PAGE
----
Let’s talk about fake news. No, not anything political. Let’s consider a couple of examples where it’s easy to misunderstand trends and then report fake real estate news. Then let’s look at how rent increases are fueling the 2-4 unit market. Anything to add? I’d love to hear your take.
Part I: This is Part I of my big monthly market update. Part II will come next week. If you need a few graphs now for marketing, send me an email. This post is long on purpose. Scroll or read in depth.
1) FAKE NEWS: The market is starting to turn because sales volume is down.
TRUTH: Sales volume declined by 21% last month in Sacramento County. That sounds dramatic, right? Should we be concerned? Is the market shifting? Nope. It’s actually normal to see volume drop like this between December and January. I circled January in red below as proof. This January was actually the strongest we’ve seen since 2013.
2) FAKE NEWS: The market is flat and didn’t have a price lull during the fall.
TRUTH: The median price has been flat in Sacramento County for six months, and normally it softens by about 5% during the fall, but that didn’t happen this year. So it’s easy to say that the market is so “hot” that prices didn’t dip, but that’s not true. Here’s the thing. Sometimes the median price ends up being a bit more flat despite the market showing a legitimate cooling. Besides, if we step back and look at the average sales price and average price per sq ft, both declined during the fall. Moreover, the median price in the region also declined. The moral of the story? Don’t put all your eggs in the median price basket.
3) *FAKE NEWS: Bay Area residents are buying EVERYTHING in Sacramento.
Truth: Bay Area folks are getting lots of attention and they should since there are over 20,000 new Bay Area residents migrating to Sacramento each year according to the Greater Sacramento Economic Council and Mercury News. That’s jaw-dropping to hear, but let’s pause and consider a few things.
* WHAT I AM NOT SAYING (update): I am not saying Bay Area buyers are not a factor in our market. They are. Bottom line. All I am saying is they are not buying everything. Thus it can be misleading news to perpetuate the idea that our market is being utterly gutted by Bay Area residents. As we have conversation about Bay Area buyers, let’s consider some of the points below. I find these fascinating for the sake of our conversation. Moreover, when we are talking about trends, let’s look to not only how the market feels, but actual stats too where possible.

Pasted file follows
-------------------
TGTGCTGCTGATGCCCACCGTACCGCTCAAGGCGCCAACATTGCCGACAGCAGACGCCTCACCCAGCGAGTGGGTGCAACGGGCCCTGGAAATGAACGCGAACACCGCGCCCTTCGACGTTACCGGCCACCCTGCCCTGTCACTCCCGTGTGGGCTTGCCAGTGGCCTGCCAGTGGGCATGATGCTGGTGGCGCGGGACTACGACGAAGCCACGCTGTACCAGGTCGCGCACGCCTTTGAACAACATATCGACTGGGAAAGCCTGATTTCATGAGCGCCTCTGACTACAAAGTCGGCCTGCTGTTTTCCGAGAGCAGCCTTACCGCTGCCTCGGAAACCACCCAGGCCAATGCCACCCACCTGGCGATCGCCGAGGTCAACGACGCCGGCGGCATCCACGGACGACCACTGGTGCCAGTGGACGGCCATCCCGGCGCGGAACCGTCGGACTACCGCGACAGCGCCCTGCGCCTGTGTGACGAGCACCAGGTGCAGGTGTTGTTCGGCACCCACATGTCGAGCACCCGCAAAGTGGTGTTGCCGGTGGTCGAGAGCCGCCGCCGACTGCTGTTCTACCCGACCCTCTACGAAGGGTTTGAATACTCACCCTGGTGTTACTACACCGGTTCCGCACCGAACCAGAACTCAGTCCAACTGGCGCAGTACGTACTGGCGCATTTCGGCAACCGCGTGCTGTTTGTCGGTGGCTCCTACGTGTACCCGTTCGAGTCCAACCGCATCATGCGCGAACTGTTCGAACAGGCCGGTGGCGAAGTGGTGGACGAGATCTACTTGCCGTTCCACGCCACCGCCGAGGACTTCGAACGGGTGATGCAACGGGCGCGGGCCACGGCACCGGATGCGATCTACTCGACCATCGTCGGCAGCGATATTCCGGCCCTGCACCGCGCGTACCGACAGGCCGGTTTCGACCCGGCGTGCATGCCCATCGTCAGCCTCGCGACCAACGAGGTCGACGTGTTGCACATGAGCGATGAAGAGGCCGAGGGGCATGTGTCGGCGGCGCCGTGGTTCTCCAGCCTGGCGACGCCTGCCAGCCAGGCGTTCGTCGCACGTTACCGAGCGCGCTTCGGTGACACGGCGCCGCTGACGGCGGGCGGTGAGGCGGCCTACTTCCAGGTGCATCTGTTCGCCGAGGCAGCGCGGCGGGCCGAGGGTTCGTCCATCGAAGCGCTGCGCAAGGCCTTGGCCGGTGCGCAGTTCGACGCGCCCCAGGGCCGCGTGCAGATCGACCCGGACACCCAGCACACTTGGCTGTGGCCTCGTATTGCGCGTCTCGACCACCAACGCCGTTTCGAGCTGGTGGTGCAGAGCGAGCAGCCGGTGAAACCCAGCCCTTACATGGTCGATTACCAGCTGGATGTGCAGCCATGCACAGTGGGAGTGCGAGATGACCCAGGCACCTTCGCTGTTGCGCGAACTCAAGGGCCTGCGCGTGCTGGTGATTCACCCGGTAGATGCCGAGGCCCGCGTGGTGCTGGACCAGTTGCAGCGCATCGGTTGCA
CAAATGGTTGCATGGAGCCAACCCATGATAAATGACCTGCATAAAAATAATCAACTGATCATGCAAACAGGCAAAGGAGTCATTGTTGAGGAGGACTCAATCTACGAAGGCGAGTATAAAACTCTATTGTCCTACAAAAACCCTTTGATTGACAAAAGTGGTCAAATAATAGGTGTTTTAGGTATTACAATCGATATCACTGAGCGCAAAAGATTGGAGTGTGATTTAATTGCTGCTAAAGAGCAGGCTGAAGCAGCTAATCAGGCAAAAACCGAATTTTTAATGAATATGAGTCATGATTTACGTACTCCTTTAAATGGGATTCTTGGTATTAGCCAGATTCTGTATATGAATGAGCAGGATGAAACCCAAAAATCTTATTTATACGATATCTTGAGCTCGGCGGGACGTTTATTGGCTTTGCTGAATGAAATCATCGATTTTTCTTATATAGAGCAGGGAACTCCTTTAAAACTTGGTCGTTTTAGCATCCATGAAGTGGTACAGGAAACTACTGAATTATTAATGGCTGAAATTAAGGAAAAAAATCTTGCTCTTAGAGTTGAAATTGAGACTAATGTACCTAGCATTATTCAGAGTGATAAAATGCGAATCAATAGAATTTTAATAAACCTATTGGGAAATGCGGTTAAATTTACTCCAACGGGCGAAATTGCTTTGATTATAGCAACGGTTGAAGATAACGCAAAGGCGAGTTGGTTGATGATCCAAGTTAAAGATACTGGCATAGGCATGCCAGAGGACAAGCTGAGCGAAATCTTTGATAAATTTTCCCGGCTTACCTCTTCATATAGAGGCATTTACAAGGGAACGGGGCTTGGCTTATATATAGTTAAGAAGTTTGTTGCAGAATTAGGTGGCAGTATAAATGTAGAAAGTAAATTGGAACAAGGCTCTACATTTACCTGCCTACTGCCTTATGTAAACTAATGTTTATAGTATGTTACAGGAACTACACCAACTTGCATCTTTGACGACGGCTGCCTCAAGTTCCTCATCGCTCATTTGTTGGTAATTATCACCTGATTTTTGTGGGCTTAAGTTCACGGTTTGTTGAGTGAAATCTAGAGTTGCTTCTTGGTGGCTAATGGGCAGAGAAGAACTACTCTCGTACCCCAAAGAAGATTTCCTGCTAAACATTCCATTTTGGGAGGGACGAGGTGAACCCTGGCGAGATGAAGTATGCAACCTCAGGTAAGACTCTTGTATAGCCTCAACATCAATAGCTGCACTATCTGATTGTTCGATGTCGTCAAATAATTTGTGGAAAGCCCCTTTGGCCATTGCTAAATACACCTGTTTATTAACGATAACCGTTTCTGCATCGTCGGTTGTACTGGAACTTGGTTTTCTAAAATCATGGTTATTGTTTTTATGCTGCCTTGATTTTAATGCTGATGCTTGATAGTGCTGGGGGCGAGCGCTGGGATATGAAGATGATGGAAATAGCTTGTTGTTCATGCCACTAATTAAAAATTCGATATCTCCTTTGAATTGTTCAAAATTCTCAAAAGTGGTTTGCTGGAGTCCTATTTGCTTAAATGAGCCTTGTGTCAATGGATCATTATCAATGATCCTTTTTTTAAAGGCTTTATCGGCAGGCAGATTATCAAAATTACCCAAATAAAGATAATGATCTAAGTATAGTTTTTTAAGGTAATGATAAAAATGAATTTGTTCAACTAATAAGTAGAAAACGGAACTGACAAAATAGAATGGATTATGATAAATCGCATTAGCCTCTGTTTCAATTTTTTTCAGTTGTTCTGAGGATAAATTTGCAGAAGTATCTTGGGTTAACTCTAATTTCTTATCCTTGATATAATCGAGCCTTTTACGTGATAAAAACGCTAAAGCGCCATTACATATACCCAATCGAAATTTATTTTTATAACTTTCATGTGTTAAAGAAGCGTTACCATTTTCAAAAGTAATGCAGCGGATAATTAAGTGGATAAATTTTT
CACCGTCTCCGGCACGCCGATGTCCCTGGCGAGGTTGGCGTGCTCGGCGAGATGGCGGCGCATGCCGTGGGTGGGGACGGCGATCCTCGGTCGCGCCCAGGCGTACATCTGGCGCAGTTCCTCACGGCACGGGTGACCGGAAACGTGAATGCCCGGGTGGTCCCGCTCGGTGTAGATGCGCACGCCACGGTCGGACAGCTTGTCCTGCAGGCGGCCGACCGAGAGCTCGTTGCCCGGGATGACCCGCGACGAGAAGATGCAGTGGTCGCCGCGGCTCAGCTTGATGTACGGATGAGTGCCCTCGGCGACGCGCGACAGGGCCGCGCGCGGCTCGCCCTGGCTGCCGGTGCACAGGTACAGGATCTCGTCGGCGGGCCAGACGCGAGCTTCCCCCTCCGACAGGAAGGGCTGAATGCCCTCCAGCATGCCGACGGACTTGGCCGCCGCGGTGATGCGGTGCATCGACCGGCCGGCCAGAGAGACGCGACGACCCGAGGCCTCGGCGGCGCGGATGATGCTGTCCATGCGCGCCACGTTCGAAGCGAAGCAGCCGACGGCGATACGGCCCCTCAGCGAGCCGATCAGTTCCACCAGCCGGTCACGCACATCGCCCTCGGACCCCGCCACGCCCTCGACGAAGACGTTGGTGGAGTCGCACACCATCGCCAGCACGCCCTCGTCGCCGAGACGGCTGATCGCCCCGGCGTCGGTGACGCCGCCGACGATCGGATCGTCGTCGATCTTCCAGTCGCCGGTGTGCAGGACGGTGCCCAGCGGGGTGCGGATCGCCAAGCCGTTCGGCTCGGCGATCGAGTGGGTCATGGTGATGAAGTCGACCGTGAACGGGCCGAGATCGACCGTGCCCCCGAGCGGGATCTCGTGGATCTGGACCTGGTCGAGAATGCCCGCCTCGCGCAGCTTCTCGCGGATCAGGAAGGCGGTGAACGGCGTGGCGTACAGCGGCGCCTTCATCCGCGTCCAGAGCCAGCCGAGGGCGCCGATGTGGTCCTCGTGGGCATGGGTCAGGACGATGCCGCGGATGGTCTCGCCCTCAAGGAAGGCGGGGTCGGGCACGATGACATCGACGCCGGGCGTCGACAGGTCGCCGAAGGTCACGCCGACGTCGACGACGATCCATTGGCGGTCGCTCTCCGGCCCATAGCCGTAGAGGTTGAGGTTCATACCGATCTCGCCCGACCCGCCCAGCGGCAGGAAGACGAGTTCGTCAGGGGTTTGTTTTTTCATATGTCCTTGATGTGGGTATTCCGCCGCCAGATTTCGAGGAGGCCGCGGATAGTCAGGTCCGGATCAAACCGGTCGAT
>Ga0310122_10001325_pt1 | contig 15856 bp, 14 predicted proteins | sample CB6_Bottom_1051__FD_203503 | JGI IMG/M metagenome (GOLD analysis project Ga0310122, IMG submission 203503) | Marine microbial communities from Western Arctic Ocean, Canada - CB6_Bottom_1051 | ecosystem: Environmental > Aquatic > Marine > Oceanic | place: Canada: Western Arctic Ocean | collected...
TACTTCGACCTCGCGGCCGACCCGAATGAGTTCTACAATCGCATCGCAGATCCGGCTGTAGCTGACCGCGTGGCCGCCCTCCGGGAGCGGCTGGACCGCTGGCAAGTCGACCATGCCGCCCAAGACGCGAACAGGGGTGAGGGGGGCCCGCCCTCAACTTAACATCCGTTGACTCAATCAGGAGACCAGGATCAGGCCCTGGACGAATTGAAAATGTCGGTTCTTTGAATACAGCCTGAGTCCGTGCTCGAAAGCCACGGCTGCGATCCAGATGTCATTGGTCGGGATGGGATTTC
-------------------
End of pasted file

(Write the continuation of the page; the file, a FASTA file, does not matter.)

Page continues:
A) Bay Area cash is not gutting Sacramento. Only 15% of all sales were cash in the region last year. Cash used to be about 30% during the “Blackstone” days.
B) Nearly 20% of sales in the region last year were FHA, which tells us first-time buyers are winning in this market – not just loaded Bay Area residents.
C) There are 20,000 new residents every year from the Bay Area, but there are only about 28,000 single family detached home sales in Sacramento per year. This tells us not everyone who moves here is actually buying. Of course if Bay Area buyers are picking up the slack of locals not buying, then that’s another story. If anyone has data to suggest that is the case, do share. For now though let’s admit not everyone who moves here is getting a mortgage.
D) I might be more bullish on thinking the Bay Area is dominating the purchase market, but having more than twenty thousands residents migrate to live in Sacramento is definitely putting pressure on rents. According to Yardis Matrix, rents are up 8.5% this year, and that translates to renters paying an average of $105 more each month for rent (or $1,260 more over the course of the entire year). Yikes.
4) NOT FAKE NEWS: Rising rents are heating up the 2-4 unit market.
TRUTH: An investor told me the other day, “Sacramento’s hot rental market is now the worst kept secret in the nation”. Such a headline quote (thanks Eliot). He is 100% correct because news of rising rents has seemed to permeate the marketplace lately. For years after the housing collapse prices seemed more subdued, but lately it’s been eye-opening to see how much demand there is for the 2-4 unit market. Yet many units hitting the market actually have below-market rents because the rents have not been raised in many years. This is why most of the time it seems like I cannot fully trust rental data in MLS because it reflects older rental contracts from years ago rather than the market today.
What the? There are also some lofty sales that leave us asking, “What the? It sold for how much?” I thought this recently when seeing a triplex sell for 1.8M in Midtown and a 4-plex at $850,000 in Curtis Park. A “lone-ranger” outlier sale might reflect the “hot” market in some senses, though remember a high sale could also be a trophy property, have a subdividable lot, or maybe a buyer overpaid in light of needing to do a 1031-exchange.
I hope this was helpful or interesting.
Questions: What do you think of the “fake” real estate news above? How much of an impact are Bay Area buyers really making? What are you seeing in the rental market? Did I miss something?